Safe internet browsing

Some recommendations for safe internet browsing.

Use Firefox web browser. Google's Chrome is also good, though Firefox is more customizable.

Get Ghostery as an add-on for Firefox or Chrome. It will make you a "ghost" on the internet by blocking approximately 1800 trackers, advertisers, beacons, widgets, etc.

By blocking up to 30 external sites from loading content into each page you visit, it will reduce the time it takes to load pages and make it harder to track you as you navigate about the web. Try it and be shocked at how many sites track your every page load. Including banking sites!

Also, FlashBlock add-on for Firefox is essential. It stops auto-playing video and audio, replacing them with a triangular "play" button that allows you to start when you're ready. No more surprise loud noises on page loads, including annoying advertisements.

For the very security conscious, those that don't mind a bit of effort, NoScript stops Firefox from running JavaScript in web pages unless you approve them. Sites can be white-listed if you trust them. Again, this one takes some work, but many IT professionals use it; you may (or may not) like it too.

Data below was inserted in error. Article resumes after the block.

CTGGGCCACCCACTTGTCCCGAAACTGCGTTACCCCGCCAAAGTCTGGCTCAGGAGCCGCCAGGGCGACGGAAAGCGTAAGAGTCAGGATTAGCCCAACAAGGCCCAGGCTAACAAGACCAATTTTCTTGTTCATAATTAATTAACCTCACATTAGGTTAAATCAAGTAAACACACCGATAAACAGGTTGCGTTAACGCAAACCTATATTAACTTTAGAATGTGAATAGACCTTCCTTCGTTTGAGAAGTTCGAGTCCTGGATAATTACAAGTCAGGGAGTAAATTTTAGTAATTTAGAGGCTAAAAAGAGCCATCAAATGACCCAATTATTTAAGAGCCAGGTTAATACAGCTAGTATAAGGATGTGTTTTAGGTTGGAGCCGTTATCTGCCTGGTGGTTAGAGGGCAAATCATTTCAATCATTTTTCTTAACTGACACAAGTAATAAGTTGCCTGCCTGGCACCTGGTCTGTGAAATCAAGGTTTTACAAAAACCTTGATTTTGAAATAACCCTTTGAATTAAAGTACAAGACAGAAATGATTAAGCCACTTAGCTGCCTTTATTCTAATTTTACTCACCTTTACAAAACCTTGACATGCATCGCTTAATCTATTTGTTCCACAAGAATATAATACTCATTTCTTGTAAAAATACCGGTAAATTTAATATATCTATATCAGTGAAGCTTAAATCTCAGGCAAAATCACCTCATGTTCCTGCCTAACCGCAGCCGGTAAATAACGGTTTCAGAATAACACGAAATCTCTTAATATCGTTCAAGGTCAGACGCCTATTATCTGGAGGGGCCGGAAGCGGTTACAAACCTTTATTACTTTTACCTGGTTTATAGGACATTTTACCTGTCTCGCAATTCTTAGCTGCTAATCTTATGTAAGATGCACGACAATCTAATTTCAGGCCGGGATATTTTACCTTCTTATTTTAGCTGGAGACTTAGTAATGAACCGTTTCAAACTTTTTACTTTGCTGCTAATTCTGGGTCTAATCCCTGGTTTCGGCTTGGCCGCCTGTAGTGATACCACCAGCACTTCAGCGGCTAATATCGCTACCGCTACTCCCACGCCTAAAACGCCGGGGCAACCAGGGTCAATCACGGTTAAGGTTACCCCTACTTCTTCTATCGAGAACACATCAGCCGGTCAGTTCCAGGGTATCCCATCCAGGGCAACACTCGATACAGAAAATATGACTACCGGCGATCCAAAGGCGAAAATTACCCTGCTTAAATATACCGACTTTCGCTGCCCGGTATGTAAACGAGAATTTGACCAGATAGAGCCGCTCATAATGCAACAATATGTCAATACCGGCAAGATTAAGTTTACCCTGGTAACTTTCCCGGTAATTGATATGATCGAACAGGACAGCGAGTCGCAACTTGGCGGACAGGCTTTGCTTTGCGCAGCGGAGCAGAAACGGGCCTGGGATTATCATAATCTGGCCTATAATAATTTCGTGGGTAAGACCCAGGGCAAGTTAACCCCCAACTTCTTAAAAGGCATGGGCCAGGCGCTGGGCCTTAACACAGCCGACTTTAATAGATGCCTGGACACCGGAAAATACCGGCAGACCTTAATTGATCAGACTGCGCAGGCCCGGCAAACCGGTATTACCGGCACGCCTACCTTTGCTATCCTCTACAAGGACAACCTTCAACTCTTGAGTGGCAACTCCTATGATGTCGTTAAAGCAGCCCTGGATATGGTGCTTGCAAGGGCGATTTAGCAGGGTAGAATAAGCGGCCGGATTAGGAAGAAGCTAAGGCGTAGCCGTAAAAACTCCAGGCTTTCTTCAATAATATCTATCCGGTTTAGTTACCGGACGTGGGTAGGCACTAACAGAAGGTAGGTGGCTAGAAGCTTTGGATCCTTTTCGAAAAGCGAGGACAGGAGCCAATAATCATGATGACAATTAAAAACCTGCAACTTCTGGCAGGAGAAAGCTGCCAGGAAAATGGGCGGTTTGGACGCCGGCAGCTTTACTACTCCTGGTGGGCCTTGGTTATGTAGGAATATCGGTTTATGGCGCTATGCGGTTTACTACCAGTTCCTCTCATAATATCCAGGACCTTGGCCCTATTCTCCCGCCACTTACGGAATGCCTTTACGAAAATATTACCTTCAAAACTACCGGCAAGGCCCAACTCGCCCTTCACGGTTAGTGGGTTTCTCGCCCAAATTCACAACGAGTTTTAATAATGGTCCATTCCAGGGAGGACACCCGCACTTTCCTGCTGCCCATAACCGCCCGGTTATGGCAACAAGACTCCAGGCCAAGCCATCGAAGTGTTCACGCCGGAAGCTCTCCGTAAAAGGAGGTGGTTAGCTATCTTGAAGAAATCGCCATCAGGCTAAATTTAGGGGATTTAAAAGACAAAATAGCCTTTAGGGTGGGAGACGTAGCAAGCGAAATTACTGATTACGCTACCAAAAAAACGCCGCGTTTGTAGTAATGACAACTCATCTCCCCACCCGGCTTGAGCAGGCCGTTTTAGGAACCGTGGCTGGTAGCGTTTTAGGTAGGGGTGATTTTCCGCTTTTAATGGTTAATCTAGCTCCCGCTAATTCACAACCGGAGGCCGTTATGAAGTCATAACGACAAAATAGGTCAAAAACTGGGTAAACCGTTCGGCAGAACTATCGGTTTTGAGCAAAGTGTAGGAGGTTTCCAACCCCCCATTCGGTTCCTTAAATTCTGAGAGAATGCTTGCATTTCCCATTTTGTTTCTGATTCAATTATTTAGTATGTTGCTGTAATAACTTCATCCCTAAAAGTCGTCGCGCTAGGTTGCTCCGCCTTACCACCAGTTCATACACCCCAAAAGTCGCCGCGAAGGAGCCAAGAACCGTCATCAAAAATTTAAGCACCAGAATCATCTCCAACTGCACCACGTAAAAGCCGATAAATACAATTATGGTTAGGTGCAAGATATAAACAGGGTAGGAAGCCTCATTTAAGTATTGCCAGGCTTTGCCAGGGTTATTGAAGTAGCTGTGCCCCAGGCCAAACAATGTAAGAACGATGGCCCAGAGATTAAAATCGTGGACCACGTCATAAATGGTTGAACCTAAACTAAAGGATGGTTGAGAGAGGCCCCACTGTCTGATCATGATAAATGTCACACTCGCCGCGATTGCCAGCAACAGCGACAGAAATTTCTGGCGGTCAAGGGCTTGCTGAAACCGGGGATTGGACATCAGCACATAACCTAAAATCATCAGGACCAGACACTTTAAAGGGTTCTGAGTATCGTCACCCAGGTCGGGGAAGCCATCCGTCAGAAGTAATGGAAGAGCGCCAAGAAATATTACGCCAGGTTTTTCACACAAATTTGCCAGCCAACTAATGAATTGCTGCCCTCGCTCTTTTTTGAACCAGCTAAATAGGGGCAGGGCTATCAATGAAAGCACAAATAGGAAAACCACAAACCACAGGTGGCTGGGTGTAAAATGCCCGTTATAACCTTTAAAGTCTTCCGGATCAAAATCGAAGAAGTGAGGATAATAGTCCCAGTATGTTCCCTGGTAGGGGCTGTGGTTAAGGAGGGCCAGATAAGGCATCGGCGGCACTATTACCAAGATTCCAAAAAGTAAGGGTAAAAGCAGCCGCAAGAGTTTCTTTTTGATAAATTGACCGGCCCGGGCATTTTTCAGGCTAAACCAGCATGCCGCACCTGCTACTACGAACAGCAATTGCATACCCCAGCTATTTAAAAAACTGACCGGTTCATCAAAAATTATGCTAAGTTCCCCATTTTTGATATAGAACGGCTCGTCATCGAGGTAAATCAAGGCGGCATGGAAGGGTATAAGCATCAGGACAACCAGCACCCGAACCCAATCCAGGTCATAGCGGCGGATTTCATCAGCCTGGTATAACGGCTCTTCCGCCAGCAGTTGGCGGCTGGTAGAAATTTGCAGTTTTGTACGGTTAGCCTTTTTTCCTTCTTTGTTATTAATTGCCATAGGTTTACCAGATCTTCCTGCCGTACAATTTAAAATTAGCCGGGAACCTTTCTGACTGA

If you're concerned about being tracked on the Internet, you may wish to consider using a search engine that does not track or "bubble" you. For example, Google, while they provide amazing services and have been an upstanding Internet citizen, track every single search you've ever made. And match it against your Gmail profile, phone number and address (if you use their Maps, Navigation, or Android contacts), for example.

DuckDuckGo is an oddly-named but pleasant search engine that does not track you.

StartPage is another fine search engine, and they call themselves the world's most private search engine.


The U.S. and UK governments on Monday advised computer users to consider using alternatives to Microsoft Corp's Internet Explorer browser

It really doesn't get much worse than this, folks. Get a new browser ASAP.

The Internet Explorer bug, disclosed over the weekend, is the first high-profile computer threat to emerge since Microsoft stopped providing security updates for Windows XP earlier this month. That means PCs running the 13-year-old operating system will remain unprotected, even after Microsoft releases updates to defend against it.

End of Windows XP support: How it will affect you

The Department of Homeland Security's U.S. Computer Emergency Readiness Team said in an advisory released on Monday that the vulnerability in versions 6 to 11 of Internet Explorer could lead to "the complete compromise" of an affected system.